We Need More Girls and Women in Science and Technology

Dilip Khandelwal
Feb 11 · 3 min read
Gender parity in science and technology starts with giving women broad access to education and IT skills, such as the Rural Skills Development Initiative in Bharatpur using mobile vans

Today we celebrate the International Day of Women and Girls in Science. Women have made incredible achievements in science and technology for centuries, often unknown to the world, or only honored retrospectively. The role of women in science became more known in 1903 when Marie Curie became the first women to win a Nobel Prize in Physics, and then went on to win a second Nobel Prize in Chemistry in 1911. Marie Curie is only one example of countless female scientists and engineers who helped achieve scientific breakthroughs and social progress.

However, there are still not enough women in sciences today. Less than 30 percent of the world’s researchers are women based on data from the UNESCO Institute of Statistics (UIS). Not every girl or women has the opportunity yet to follow Marie Curie’s footsteps. To reduce the gender gap, we need to help more women to pursue a career in science, technology, engineering and mathematics (STEM).

Gender equality in science and technology is not only vital to achieve the sustainable development goals, it is also a critical element for creating a flourishing culture of innovation in the enterprise. A highly diverse team with different perspectives and skill sets fuels a company’s ability to innovate and stay competitive.

A commitment to diversity, inclusion and equality is a core element of SAP’s business strategy and purpose. Our goal is to increase the number of women in leadership positions year-over-year to 30 percent women by the end of 2022. Last year SAP Labs India was honored to be named among the Best Workplaces for Women by the Great Place to Work Institute. We have made good progress, but we also realized that creating a great workplace for women is not enough. Not all girls and women have access to education that will allow them to pursue a career in science and technology, especially not girls and women from rural regions. Thereby, we decided to set programs in place in India that help girls and women across India get access to education and IT skills training.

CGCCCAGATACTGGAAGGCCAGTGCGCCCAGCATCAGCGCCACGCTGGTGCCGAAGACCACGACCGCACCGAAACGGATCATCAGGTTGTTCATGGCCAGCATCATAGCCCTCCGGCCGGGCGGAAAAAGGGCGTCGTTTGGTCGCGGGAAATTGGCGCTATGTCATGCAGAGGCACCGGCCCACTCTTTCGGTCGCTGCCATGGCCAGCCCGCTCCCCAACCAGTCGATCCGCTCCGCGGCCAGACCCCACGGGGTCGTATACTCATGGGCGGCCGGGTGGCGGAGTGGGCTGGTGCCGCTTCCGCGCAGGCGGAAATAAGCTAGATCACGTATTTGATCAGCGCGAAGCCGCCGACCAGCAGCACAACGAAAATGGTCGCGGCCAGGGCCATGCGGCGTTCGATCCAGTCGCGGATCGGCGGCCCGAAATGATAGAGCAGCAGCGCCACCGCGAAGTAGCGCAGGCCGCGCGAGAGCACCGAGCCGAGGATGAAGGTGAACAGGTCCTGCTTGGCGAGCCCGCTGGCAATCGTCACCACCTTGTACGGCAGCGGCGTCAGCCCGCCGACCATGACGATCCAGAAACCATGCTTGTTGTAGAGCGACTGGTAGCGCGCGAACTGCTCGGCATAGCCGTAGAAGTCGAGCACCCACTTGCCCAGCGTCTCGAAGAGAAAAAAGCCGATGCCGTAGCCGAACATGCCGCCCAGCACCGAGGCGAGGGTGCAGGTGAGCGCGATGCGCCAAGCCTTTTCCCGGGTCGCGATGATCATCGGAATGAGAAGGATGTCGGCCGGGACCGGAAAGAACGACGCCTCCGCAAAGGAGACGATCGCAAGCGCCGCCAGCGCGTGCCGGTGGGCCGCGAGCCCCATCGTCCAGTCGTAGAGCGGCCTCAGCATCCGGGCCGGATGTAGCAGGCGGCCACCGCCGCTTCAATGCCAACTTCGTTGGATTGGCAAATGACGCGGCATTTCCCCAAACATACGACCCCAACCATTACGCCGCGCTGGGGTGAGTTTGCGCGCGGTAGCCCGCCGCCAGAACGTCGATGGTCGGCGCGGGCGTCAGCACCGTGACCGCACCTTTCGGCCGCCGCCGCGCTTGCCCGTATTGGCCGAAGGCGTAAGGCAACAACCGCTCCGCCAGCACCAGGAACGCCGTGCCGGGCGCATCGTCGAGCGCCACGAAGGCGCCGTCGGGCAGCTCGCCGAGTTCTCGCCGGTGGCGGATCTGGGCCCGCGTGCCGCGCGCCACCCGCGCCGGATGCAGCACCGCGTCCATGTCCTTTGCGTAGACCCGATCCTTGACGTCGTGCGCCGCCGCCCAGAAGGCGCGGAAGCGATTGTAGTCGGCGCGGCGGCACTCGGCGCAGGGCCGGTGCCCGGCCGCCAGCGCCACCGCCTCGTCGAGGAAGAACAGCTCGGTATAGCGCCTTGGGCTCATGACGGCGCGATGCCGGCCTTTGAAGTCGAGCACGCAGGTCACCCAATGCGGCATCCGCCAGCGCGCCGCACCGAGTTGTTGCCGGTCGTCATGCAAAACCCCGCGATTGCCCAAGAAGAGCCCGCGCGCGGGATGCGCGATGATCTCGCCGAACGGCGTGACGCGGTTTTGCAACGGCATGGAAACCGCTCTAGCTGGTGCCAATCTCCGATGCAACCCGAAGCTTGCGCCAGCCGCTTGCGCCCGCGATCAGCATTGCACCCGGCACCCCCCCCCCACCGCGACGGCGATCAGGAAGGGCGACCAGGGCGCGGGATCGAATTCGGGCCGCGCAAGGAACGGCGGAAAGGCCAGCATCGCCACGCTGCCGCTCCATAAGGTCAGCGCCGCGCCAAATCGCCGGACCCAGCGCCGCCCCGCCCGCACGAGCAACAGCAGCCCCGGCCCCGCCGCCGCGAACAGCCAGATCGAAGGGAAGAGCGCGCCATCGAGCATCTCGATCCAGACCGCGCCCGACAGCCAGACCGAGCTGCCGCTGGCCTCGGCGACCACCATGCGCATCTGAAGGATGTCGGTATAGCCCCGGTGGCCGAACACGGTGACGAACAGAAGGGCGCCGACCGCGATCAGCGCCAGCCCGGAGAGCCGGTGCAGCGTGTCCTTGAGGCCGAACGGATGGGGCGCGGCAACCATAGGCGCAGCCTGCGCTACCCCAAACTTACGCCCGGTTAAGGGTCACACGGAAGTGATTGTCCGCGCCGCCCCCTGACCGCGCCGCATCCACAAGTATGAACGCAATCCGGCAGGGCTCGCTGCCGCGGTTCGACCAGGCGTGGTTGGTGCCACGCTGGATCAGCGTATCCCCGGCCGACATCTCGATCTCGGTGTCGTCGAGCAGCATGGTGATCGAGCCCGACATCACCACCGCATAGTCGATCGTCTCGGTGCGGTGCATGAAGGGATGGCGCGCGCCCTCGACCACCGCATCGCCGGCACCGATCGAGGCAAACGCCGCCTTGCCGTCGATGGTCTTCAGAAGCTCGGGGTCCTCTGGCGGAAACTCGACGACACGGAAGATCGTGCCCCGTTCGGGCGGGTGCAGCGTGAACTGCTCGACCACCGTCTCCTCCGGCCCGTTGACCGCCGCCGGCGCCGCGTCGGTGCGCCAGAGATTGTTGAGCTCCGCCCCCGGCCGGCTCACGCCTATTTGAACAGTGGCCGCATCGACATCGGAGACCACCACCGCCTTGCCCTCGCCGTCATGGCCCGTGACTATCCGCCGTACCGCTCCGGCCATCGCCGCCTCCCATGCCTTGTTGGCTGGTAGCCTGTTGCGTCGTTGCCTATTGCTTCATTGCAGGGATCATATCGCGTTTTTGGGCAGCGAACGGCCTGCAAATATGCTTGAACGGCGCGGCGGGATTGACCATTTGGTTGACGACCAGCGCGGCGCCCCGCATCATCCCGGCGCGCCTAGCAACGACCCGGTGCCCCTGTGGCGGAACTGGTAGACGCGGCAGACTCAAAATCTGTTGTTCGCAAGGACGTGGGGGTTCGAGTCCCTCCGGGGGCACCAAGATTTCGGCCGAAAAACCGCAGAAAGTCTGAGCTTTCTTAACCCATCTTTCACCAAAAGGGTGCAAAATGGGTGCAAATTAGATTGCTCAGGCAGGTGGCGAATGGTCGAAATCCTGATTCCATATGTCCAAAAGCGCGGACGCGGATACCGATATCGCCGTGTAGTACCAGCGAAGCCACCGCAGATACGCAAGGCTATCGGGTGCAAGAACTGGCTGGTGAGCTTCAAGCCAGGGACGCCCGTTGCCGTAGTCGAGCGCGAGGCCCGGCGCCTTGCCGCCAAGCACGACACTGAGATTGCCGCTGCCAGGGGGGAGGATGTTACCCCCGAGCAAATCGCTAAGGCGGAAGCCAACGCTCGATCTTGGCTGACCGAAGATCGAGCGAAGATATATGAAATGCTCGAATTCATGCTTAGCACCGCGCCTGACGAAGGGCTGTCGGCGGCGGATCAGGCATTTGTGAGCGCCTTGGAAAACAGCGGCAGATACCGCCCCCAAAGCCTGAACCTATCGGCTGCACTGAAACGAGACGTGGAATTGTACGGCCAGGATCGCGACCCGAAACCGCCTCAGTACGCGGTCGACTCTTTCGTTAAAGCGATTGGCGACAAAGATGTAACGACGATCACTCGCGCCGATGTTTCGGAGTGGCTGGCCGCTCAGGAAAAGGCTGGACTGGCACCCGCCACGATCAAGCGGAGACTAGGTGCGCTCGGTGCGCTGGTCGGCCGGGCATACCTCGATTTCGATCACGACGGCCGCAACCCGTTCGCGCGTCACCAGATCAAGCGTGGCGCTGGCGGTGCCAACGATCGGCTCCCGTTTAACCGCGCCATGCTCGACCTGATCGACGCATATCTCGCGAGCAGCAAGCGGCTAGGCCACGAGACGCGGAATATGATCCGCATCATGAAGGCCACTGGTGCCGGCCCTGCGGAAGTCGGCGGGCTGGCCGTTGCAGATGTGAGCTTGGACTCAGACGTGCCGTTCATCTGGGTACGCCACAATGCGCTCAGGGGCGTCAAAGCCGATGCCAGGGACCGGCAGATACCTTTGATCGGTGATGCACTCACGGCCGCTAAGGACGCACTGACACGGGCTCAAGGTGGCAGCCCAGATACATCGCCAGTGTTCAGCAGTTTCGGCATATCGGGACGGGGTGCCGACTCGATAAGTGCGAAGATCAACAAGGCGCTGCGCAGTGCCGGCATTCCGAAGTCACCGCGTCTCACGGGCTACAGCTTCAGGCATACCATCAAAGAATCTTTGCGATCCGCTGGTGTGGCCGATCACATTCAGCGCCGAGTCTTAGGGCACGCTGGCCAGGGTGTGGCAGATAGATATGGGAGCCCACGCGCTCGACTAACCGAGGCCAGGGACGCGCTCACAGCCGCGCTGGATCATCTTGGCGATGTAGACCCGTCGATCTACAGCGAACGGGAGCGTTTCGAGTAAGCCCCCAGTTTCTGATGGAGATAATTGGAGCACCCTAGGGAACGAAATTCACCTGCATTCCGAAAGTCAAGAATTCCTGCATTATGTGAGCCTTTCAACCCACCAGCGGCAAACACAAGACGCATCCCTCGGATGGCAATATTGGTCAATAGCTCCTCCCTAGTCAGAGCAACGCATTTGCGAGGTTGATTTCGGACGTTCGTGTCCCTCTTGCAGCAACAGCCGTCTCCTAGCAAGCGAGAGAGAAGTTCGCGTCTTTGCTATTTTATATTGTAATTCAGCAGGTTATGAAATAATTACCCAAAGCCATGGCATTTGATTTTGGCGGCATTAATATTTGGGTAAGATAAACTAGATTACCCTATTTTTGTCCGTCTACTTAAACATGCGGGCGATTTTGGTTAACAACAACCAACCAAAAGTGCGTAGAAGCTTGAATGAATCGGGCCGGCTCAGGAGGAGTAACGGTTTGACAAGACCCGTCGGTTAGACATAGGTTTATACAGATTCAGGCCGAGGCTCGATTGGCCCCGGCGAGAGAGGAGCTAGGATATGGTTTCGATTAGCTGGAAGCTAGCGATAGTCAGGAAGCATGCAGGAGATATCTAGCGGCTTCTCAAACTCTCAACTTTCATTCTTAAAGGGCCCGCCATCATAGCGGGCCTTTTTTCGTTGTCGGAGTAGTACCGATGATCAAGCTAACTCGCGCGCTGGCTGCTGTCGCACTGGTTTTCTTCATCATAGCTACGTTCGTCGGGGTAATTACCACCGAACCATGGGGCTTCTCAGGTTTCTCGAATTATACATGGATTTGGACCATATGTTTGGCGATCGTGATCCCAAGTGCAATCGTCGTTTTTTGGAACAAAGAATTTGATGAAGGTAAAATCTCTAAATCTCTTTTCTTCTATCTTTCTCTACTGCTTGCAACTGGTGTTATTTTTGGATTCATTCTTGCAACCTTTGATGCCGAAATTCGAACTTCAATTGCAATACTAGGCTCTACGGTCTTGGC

One year ago, we launched new regional and national educational initiatives that had a focus on bringing more girls and women into technology professions in partnership with the Indian government. One of them is a collaboration with the Department of Information Technology, Biotechnology and Science &Technology (ITBT) of the Government of Karnataka in India, a part of ITBT’s “Yuva Yuga” program, to give underprivileged youth access to technology skills training. In 2018 alone, we jointly taught more than 5,000 youth across the state of Karnataka, with about half of these students being women. The initiative focuses on developing Industry 4.0 skills, with a focus on data science and machine learning.

The second program is a partnership with the Indian government (NITI Aayog) to adopt 100 Atal Tinkering Laboratories (ATL) to promote science, technology, engineering and mathematics (STEM) education among secondary school children across India. Approximately 52 percent of all students are girls. The initiative is building skill sets for the internet of things, robotics, digital skilling and data visualization and teaches key programming languages, including C/C++, and Java Script.

In addition, we have been running a Rural Digital Skills Development Initiative in Rajasthan since 2017 with 30 towns. Based on its positive results, we will expand this program to 230 towns this year. To equip women with digital skilling, we introduced five mobile vans. These vans exclusively teach to female students who are not able to travel or have to drop out of the education due to familial reasons. This year we will expand the initiatives into more locations, with the aim to train and upskill around 60,000 young women and men for entry-level jobs.

We’ve learned that broadening access to education entails more than setting up the infrastructure, the school, classes, materials, and transportation. It first and foremost requires overcoming stereotypes. Part of all programs is educating the families about the opportunities their girls can have with access to education. Only when girls can see the possibilities for their future and get access to education can we achieve gender parity in science and technology, not just in India, but globally.

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Dilip Khandelwal

Written by

Managing Director of SAP Labs India. Entrepreneurial thinker. Startup mentor. NASSCOM Executive Council Member.

SAP Innovation Spotlight

Brand journalists cover tech and IT trends like Digital Transformation, Future of Work, Purpose, Customer Experience, and more. VISIT OUR ARCHIVES HERE: https://medium.com/sap-innovation-spotlight/archive.

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